Filters  Mathematical Background
The process of filtering, which comprises smoothing as a special case,
can be described mathematically in several equivalent ways:
Linear Algebra
Smoothing can be performed by moving a window over the signal and averaging
data points within the window. In a more general setting it is a weighted
average, where the weighing factors are called filter coefficients. We
can split the weighted average approach into two calculation steps:

an elementwise multiplication of the data points with the filter coefficients

summing all the weighted points in the window
This is identical to a dot product of two vectors, where one vector consists
of the data points in the window and the other vector of the filter coefficients.
We can include the selection of the window in the dot product by setting
the values for the filter coefficients outside of the window to zero, so
our data vector will be the whole signal. The moving of the window requires
us to use a different vector for the filter coefficients for each move
or shift. This results in a series of vector dot products, which
can be assembled into one matrix multiplication.
Convolution
The mathematical operation of convolution
(often represented by a star) is decribed by the following equation:
.
Here x is the noisy signal, h stands for the filter coefficients,
y
is the smoothed signal, and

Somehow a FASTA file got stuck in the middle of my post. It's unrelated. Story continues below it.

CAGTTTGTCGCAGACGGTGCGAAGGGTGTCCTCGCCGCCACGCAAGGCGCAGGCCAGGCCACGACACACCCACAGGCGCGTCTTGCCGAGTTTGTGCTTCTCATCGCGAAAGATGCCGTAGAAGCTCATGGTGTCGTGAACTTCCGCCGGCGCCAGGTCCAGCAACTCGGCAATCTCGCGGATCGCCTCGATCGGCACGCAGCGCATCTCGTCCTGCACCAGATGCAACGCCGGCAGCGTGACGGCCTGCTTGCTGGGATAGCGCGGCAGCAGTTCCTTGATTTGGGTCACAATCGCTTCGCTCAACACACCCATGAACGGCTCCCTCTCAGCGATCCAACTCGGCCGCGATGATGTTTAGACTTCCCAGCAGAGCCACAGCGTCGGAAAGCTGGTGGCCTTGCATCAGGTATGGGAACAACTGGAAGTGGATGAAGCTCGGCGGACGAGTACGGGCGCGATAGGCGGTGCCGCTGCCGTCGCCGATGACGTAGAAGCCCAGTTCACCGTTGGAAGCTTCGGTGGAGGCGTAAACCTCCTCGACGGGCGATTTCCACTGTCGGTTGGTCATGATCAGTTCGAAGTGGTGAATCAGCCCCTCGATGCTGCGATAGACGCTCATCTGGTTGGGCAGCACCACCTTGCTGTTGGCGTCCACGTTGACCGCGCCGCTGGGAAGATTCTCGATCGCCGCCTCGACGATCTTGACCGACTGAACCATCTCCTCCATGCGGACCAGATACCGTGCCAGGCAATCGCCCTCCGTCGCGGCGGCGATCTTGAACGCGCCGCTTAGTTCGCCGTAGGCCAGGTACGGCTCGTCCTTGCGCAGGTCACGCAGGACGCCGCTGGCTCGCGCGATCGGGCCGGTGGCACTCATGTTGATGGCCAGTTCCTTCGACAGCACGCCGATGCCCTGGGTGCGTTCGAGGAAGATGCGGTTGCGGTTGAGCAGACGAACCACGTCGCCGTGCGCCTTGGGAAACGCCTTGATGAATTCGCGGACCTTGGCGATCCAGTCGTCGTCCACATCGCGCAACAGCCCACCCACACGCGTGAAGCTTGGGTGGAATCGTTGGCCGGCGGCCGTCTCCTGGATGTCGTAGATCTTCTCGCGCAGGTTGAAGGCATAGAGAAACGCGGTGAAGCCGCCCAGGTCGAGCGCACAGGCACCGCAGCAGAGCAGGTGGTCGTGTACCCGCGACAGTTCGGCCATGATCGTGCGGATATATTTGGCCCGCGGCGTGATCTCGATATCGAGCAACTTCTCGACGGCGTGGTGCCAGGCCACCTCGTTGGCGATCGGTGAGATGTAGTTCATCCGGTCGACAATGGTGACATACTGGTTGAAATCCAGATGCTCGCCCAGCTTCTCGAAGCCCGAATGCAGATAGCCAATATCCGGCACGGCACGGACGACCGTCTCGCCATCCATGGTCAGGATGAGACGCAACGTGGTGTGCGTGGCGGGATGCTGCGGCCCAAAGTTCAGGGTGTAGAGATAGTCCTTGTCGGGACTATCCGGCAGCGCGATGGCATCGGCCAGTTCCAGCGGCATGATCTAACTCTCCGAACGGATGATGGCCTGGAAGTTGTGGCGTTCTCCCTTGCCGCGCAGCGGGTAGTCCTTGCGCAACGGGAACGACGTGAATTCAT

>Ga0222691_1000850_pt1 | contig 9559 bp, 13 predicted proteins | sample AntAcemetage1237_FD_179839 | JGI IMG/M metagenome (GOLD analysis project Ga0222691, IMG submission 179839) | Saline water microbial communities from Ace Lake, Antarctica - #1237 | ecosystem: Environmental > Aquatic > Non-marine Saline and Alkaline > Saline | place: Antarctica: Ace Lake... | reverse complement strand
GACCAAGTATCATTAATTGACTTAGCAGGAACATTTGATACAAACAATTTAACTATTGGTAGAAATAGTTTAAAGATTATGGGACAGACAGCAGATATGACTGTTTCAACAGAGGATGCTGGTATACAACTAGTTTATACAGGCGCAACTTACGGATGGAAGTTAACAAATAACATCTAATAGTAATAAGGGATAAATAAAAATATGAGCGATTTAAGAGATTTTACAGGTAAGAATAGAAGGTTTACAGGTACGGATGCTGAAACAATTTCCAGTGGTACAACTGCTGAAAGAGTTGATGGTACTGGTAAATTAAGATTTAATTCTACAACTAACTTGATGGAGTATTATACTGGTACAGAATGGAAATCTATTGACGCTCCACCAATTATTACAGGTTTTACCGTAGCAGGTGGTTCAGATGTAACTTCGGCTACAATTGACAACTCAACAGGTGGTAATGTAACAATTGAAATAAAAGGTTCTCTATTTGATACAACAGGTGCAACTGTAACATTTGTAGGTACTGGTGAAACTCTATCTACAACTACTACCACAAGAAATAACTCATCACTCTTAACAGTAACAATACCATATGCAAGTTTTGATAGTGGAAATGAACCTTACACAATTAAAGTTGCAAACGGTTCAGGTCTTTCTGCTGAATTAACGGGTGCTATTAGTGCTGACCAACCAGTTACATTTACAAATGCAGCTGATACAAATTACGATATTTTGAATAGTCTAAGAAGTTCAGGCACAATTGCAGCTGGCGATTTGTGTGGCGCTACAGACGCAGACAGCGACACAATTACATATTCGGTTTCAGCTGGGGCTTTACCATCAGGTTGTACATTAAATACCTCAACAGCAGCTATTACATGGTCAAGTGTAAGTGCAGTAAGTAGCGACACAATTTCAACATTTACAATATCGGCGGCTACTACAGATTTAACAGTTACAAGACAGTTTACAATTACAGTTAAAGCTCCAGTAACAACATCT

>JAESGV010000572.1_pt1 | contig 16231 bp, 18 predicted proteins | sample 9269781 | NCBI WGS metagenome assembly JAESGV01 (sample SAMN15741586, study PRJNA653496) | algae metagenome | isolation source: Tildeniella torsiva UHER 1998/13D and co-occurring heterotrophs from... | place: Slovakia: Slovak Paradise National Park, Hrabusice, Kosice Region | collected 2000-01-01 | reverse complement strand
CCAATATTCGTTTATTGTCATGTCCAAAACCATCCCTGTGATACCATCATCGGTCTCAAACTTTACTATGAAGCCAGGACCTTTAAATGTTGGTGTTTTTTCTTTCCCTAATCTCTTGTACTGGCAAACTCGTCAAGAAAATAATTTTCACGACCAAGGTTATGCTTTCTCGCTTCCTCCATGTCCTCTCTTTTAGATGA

j is the index to the data points, while
i
is the index for the filter coefficients. In the case that we have 2n+1
filter coefficients, the index i runs from n to +n. So our data
window stretches only n points to the right and left of the data point
under consideration. This approach is computationally more efficient than
the matrix multiplication approach, where the windowing has to be done
by a large number of multiplications by zero.
When we pay close attention, we see that the convolution equation is
for timereversed filter coefficients, since we multiply h(n) by x(j(n))=x(j+n).
For most of the smoothing filters this has no meaning, since the coefficents
are symmetric around the middle value.
Convolution in the Fourier Domain
It can be shown that the convolution in the Fourier domain can be represented
by the following equation:
The capitalized variables stand for the Fouriertransformed variables y,
x and h. The frequency is depicted by
ω. In
the Fourier domain convolution reduces to an elementwise multiplication
of the signal and the filter coefficients. H is also called impulse reponse,
since it is obtained by setting the signal x equal to an impulse, i.e.
it is zero everywhere except for one data point that is '1', and convolving
it with h. The Fourier transform of the result of the convolution between
this signal x and h is equal to H and is called impulse reponse.
State Space Notation
The most general form of describing filters is the socalled statespace
notation:
.
It is a generalized version of the convolution equation we gave above.
Here the filter coefficients are given by a_{i }and b_{i}
and the index i runs from 0 to k_{i} instead of n to +n. The second
sum on the right includes contributions of already filtered data points.
Depending on whether the filter coefficients a_{i }and b_{i}
are zero, the filters have different properties and names.

When all the b_{i} coefficients are zero, the filter is called
an
Infinite Impulse Response (IIR) or recursive filter. Autoregressive
(AR) random processes can be produced by applying this filter to random
inputs.

When all the a_{i }coefficients are zero, the filter is called
Finite
Impulse Response (FIR) or nonrecursive filter. Moving average (MA)
random processes can be produced by applying this filter to random inputs.